The sternohyoid muscle is an infrahyoid muscle of the neck that is innervated by the ansa cervicalis of the cervical plexus receiving fibers from the ventral rami of C1-C3 spinal nerves. The sternohyoid is a paired, flat strap of muscle that serves to fix the hyoid bone as well as depressing the larynx in phonation and in the terminal phase of swallowing.
- origin: posterior surface of manubrium sterni and the sternoclavicular joint
- insertion: lower body of the hyoid bone
- innervation: anterior rami of C1-C3 spinal nerves through the ansa cervicalis of the cervical plexus
- depresses and fixes the hyoid bone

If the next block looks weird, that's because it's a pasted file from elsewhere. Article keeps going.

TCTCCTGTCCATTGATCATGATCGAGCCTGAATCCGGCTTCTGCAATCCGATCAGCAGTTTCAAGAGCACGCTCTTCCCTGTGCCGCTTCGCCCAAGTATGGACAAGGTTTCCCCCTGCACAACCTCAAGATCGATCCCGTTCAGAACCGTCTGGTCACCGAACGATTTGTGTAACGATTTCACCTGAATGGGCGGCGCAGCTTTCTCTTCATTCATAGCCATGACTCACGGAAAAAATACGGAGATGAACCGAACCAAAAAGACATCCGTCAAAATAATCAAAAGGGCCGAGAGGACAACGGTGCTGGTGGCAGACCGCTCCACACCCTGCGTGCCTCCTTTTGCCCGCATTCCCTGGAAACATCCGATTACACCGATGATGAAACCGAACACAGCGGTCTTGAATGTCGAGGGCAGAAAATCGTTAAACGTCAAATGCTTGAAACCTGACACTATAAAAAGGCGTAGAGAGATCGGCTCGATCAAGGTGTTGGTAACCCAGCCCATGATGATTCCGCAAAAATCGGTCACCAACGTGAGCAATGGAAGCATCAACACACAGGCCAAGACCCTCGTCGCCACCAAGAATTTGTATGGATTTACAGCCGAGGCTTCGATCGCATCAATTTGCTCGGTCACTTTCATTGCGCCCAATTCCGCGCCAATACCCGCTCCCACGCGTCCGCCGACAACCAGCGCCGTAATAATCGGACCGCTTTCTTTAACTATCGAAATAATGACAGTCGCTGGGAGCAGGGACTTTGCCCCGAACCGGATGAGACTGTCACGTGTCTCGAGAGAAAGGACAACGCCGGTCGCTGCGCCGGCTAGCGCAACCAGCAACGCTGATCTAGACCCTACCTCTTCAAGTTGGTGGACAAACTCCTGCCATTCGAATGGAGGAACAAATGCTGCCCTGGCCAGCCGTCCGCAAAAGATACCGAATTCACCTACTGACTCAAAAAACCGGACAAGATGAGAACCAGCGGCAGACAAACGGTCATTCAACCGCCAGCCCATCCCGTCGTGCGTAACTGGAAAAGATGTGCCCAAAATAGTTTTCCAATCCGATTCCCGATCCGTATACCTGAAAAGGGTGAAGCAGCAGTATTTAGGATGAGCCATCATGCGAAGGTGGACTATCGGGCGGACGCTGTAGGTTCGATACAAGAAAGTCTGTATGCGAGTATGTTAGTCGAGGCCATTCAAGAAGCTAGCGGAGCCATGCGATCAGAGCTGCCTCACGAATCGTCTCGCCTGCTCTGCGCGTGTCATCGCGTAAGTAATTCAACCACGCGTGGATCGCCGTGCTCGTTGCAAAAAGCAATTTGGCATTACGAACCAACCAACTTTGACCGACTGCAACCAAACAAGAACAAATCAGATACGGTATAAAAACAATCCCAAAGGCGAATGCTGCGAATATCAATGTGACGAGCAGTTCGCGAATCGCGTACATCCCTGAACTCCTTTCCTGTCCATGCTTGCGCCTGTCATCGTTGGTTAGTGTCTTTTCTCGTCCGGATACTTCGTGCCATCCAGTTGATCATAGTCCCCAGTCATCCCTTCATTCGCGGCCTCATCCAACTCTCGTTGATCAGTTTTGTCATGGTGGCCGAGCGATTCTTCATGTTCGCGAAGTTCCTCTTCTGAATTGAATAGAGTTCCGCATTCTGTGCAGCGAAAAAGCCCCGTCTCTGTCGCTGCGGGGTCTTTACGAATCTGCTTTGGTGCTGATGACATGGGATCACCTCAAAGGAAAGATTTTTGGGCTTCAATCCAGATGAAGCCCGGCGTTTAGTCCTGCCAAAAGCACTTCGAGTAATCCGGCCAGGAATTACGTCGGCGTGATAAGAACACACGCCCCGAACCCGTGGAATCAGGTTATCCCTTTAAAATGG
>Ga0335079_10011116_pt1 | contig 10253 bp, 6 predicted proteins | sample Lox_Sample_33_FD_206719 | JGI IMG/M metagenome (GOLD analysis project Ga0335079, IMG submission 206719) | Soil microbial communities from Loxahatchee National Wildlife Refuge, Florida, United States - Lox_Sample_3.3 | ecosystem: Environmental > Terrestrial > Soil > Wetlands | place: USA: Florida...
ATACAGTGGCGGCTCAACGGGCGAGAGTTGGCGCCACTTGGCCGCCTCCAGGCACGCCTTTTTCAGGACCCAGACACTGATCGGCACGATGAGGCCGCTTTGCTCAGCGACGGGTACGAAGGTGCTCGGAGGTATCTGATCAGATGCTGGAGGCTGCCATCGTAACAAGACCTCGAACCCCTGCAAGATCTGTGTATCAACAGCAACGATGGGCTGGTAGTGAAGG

- draws the hyoid bone and underlying larynx downwards in phonation and the terminal phase of swallowing
The sternohyoid muscles are paired muscles that originate from the upper posterior surface of the manubrium and sternoclavicular joints.
The muscles travel vertically to insert on the lower border of the hyoid bone. At their insertion on the hyoid bone the sternohyoid muscles lie edge-to-edge however diverge around the laryngeal prominence (Adam’s apple), which protrudes between them.
The sternohyoid muscle is one of the infrahyoid “strap” muscles. It is superficial to the sternothyroid and thyrohyoid muscles and inserts just medial to the superior belly of the omohyoid muscle on the inferior border of the hyoid bone.
The sternohyoid muscles are innervated by the anterior rami of C1 – C3 (predominantly C2 and C3) through the ansa cervicalis of the cervical plexus.
The sternohyoid muscle primarily depresses and fixes the hyoid bone and underlying larynx. Electromyographic studies have also demonstrated the muscle is involved in phonation by depressing the hyoid bone and underlying larynx.